For every vintage comic dealer with a sob-story about how SDCC isn’t the gold mine it used to be, there are probably dozens of vendors of other kinds of merchandise or experiences who’ve built an entire business around exhibiting at conventions, with SDCC as the jewel in the crown.  Maybe today’s 20- and 30-something fans don’t have the appetite for old paper (or the space to keep it around in shoebox-sized urban apartments) but they’ve helped built geek apparel, artwork, cosplay accessories and other lifestyle items into important parts of the fan economy.

We can argue about whether setting up at SDCC is still necessary for certain kinds of exhibitors, especially with the rise of other large regional conventions and shows with more specialized focus, although that’s a moot point with just about every con on ice at the moment.  That facet of SDCC, however, is just the tip of the iceberg.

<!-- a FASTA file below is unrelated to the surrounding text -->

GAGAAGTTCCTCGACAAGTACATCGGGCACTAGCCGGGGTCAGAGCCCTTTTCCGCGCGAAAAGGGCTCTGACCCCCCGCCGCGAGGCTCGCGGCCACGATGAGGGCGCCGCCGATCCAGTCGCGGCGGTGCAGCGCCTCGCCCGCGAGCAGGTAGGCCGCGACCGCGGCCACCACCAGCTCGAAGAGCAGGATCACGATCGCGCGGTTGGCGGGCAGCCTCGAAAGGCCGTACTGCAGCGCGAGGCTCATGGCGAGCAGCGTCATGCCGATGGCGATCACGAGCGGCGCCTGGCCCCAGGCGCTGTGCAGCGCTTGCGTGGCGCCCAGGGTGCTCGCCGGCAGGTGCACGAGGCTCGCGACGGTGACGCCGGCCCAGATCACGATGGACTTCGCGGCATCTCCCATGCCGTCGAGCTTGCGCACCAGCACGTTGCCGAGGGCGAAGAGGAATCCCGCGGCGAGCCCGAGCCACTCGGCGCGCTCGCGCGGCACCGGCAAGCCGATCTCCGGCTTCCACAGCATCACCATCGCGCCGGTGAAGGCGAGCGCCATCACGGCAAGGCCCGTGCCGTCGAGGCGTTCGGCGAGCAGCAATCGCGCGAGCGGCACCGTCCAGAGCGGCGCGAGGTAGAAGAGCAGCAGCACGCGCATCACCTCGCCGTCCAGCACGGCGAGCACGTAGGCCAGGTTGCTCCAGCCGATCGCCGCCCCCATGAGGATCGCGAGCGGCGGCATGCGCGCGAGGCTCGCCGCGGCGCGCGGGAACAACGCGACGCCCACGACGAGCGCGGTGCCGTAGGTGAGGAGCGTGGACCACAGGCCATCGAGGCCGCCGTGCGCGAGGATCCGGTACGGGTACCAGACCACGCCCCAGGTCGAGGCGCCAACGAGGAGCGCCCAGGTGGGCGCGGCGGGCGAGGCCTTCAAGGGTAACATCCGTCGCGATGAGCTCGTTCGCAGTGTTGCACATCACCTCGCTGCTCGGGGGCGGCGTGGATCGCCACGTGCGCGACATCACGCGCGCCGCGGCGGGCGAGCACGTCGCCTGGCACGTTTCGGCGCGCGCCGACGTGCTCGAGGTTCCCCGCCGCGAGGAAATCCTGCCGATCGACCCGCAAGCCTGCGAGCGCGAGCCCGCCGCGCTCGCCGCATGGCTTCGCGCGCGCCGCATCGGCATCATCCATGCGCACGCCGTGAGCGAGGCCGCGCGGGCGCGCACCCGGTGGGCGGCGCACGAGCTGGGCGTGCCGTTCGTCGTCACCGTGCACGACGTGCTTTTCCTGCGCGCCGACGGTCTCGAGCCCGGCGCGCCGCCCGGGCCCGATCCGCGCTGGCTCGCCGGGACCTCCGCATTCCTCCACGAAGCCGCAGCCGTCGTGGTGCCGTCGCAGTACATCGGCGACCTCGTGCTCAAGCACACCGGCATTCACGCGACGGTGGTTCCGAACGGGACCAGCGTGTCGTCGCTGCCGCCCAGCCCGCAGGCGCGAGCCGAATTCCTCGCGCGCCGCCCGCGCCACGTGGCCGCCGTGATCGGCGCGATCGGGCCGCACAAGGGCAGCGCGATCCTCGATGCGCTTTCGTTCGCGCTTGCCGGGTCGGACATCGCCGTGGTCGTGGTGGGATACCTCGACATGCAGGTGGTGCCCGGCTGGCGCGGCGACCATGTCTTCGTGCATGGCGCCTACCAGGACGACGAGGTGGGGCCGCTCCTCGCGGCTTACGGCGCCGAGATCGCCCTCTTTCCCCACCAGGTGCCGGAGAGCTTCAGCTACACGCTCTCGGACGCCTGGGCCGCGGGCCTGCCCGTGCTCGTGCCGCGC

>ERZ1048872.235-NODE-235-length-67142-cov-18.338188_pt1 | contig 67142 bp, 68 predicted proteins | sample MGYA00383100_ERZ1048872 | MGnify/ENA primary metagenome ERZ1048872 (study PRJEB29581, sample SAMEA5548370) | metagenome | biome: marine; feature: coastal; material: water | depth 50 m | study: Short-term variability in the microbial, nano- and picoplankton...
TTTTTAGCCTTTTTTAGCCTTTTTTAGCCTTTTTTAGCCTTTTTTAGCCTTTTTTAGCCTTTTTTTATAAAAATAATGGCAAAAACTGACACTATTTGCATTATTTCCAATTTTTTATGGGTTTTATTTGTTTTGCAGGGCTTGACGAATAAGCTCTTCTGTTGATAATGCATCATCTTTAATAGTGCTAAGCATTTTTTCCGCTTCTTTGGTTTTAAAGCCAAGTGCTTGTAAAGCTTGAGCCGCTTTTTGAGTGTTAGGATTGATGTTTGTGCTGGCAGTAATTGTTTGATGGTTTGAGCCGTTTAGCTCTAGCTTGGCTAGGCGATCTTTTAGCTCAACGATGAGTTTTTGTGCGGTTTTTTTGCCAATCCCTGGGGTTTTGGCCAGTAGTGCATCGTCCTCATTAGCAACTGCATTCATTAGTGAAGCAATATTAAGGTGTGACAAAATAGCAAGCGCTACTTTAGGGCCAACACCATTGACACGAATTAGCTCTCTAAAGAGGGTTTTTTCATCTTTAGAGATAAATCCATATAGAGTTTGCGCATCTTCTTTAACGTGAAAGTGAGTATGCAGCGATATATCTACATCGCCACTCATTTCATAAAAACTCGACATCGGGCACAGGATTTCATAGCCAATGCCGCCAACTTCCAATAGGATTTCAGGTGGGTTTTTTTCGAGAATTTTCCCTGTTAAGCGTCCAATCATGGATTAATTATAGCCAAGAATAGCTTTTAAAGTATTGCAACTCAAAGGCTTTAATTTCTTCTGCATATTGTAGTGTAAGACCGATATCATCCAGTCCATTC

The Missing Page of the Marketing Plan.  SDCC’s scale, longevity and proximity to Hollywood have given it a unique ability to focus the attention of the global media, particularly the entertainment trade press that values the one-stop shopping for celebrities, announcements, junkets and press availabilities that SDCC affords.  Those stories echo out into the social sphere, generating over 50 billion social impressions, with a media value measured in millions of dollars.  For a week, the eyes of the world are fixed on San Diego.

Or, I should say, would have been.  The value of that loss is bigger than it looks.

Maybe movie studios don’t need the early buzz from Comic-Con as much as they used to now that a generation has grown up basking in the glow of the MCU and internalizing the habits of geek culture.  However SDCC has recently become ground-zero in the streaming wars, with Netflix, Amazon, HBO, Hulu and the rest desperately angling to outbid one another for fans’ attention.  In today’s environment where everyone is stuck at home binging the latest shows, and with media powerhouses staking massive bets on three giant new streaming services (Disney+, HBO Max, and Peacock) since last SDCC, missing that unique opportunity to connect with alpha-fans must surely hurt.